Cory Rasmus is legit.  I think some are sleeping on that.  

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The author obviously never had the opportunity to enjoy watching hitters feast on the Jepson meatball surprise. If Jepson and Grill were that important to the bullpen, I have a hard time thinking that Dipoto missed that info.

 

I hate the offseason.

and if the pen blows up as a result, it would have been impossible to anticipate.  

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Regression from Street? Why exactly? I don't see any reason for him to not be as dominate. Dude is a great closer.

 

Well, his career ERA is 2.82 and he put up a 1.37 ERA last year(the best of his career). Regression seems very likely if not inevitable tbh. Doesn't mean he still won't be very good for them

 

The pen looks fine to me, and I'm factoring Santiago being a part of it eventually(when Richards returns)

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I guess he believes Jepsen and Grilli were the mainstays of the bullpen, even though Grilli was a mid season trade and was just a little above average for the Angels as opposed to Frieri that was miserable. Jepsen, as we all know, is a flake and due for regression for his one good season. Trading him may turn out to be best for a bullpen that needs steady production.

 

The author shrugs off Morin (126 ERA+) as though he was not more valuable than Grilli (106 ERA+). I can see Morin securing the 7th inning duties and mentoring to be either the 8th inning guy or possibly closer but behind him is a stable of good arms to take up any bullpen slack that were not ready last season.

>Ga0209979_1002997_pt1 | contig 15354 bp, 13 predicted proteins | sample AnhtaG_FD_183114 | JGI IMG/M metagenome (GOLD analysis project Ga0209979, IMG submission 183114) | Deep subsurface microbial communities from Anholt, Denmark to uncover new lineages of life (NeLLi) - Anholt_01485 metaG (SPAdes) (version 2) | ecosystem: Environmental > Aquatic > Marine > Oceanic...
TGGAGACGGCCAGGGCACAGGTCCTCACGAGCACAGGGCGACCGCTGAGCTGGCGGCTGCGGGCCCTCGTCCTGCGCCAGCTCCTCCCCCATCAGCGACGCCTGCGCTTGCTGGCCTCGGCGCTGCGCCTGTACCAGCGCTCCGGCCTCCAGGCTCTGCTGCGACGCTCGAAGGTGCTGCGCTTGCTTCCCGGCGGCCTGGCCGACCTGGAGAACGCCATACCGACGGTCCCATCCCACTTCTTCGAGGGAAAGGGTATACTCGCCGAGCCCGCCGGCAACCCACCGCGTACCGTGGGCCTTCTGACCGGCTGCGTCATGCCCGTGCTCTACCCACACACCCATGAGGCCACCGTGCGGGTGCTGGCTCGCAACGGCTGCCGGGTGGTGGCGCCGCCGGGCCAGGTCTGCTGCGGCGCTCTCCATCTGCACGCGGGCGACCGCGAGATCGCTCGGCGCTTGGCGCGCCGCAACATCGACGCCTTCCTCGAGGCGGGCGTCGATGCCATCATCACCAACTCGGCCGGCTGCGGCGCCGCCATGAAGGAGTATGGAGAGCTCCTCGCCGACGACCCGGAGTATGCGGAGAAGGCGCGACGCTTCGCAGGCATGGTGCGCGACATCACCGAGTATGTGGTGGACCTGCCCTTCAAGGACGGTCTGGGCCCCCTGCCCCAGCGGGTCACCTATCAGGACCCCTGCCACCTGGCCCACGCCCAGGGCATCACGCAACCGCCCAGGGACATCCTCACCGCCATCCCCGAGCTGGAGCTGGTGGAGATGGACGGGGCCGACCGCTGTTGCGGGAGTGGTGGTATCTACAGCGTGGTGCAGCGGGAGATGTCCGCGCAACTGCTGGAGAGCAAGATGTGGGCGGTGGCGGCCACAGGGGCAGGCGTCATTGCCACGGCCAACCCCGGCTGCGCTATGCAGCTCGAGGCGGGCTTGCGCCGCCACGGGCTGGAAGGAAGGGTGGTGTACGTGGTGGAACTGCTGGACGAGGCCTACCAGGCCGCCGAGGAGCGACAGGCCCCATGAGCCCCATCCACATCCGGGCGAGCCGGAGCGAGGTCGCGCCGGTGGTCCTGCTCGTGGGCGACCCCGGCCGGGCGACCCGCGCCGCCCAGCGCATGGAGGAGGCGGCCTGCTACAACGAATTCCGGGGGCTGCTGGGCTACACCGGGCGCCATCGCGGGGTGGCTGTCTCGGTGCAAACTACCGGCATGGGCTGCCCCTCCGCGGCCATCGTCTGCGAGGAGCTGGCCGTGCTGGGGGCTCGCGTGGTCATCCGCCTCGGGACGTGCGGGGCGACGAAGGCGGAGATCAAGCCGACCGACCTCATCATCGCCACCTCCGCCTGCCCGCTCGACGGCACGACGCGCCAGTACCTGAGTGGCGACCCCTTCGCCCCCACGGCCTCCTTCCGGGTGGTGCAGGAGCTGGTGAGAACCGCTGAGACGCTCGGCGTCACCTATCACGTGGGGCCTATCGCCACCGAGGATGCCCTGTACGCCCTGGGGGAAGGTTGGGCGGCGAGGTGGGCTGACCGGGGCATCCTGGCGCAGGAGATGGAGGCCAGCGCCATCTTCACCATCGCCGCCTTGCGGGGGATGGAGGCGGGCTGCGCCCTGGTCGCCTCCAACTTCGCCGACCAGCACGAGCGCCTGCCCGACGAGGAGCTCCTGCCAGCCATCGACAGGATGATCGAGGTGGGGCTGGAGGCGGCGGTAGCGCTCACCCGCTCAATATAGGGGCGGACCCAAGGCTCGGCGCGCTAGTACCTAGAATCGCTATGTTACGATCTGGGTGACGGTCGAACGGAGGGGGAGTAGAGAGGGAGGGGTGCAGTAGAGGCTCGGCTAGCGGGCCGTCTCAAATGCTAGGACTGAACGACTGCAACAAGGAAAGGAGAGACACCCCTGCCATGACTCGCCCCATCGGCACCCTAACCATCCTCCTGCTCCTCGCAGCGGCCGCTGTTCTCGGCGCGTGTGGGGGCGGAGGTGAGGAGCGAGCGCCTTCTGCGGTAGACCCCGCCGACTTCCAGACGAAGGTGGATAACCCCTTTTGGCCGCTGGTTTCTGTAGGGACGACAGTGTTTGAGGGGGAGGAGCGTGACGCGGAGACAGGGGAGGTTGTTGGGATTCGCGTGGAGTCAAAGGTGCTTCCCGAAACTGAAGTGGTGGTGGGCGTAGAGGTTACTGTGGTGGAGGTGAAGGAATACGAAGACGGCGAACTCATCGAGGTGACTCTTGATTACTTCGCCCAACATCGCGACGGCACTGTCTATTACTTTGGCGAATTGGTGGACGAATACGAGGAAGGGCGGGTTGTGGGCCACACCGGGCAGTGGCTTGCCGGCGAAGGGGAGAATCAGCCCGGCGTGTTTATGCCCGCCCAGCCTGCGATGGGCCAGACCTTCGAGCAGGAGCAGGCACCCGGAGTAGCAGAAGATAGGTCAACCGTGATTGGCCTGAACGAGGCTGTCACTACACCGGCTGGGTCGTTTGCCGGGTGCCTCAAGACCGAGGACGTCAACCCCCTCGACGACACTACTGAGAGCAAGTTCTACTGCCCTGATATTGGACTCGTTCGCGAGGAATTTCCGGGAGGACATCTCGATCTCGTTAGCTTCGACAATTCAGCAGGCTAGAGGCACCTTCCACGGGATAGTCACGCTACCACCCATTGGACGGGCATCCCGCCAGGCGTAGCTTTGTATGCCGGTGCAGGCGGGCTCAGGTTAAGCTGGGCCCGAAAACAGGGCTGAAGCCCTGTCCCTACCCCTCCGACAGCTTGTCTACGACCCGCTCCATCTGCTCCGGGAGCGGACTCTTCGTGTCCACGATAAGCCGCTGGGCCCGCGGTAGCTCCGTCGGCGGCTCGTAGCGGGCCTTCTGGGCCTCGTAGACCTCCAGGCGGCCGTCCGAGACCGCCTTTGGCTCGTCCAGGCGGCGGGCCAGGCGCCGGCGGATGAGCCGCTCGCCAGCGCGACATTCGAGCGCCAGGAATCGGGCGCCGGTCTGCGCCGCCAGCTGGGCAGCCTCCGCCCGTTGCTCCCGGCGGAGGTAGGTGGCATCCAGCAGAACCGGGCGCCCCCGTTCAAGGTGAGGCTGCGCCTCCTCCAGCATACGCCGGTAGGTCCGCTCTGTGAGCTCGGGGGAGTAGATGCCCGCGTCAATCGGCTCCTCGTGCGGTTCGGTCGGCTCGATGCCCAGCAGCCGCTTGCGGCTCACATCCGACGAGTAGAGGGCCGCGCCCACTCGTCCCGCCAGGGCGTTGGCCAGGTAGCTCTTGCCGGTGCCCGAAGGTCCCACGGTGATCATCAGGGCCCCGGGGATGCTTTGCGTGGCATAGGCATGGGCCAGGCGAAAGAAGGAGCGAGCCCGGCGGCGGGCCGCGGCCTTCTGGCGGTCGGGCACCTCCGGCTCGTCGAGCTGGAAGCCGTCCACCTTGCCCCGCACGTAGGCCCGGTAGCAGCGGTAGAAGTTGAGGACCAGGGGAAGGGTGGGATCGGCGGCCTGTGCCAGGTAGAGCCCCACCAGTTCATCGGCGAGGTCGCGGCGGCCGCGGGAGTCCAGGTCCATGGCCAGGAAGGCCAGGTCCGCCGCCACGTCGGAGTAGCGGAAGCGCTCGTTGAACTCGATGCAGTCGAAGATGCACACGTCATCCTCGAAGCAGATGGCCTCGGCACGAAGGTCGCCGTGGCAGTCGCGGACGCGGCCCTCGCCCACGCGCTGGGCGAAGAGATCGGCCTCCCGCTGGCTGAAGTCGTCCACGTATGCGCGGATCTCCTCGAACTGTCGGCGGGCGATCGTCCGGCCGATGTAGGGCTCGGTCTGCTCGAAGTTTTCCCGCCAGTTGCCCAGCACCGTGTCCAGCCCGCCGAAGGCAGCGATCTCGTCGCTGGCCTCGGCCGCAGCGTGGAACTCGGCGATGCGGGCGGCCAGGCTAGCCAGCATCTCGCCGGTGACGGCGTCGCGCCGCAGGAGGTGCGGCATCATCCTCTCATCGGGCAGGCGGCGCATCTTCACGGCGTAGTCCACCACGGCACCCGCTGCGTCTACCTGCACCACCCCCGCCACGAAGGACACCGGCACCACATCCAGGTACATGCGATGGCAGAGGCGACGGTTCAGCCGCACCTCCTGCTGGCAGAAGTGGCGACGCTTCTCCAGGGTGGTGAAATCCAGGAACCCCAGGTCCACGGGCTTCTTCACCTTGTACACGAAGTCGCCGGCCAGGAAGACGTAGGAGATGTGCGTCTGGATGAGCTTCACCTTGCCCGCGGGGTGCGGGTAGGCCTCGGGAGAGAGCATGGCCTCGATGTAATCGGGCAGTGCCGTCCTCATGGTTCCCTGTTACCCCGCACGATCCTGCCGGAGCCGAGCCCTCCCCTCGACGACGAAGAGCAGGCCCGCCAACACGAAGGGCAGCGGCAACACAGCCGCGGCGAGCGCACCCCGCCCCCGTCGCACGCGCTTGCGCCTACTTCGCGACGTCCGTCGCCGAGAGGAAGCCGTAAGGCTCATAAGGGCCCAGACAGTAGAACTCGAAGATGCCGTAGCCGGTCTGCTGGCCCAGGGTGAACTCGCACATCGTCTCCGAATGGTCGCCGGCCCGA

This reads more like a sales pitch for slack arm retreads on the market that the Angels don't need. Relievers are flakes, the list the author provided for the Angels to explore are just that. None have a current resume worth chasing.

Jepsen was a mainstay. Of course, the regression he's due for is no longer our problem. Have fun, Rays fans. Both of you.

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The author obviously never had the opportunity to enjoy watching hitters feast on the Jepson meatball surprise. If Jepson and Grill were that important to the bullpen, I have a hard time thinking that Dipoto missed that info.

 

I hate the offseason.

I agree with everything but the off season remark. I for one much enjoy the off season complete with the crap writing and predictions that go along with it, including mine. Dropping Jepsen when the Angels did is (IMO) telling, and most likely Dipoto's best move to date. Jerry sold one of our less valuable pieces higher than I ever expected. Kudos for him. 

Grilli received a reprieve last season when the Angels signed him, and by rights could not have landed in a better place this season. If anyone can help him grind out more success, it's Atlanta. Although, I believe he will move downward on Atlanta's depth chart as the season progresses.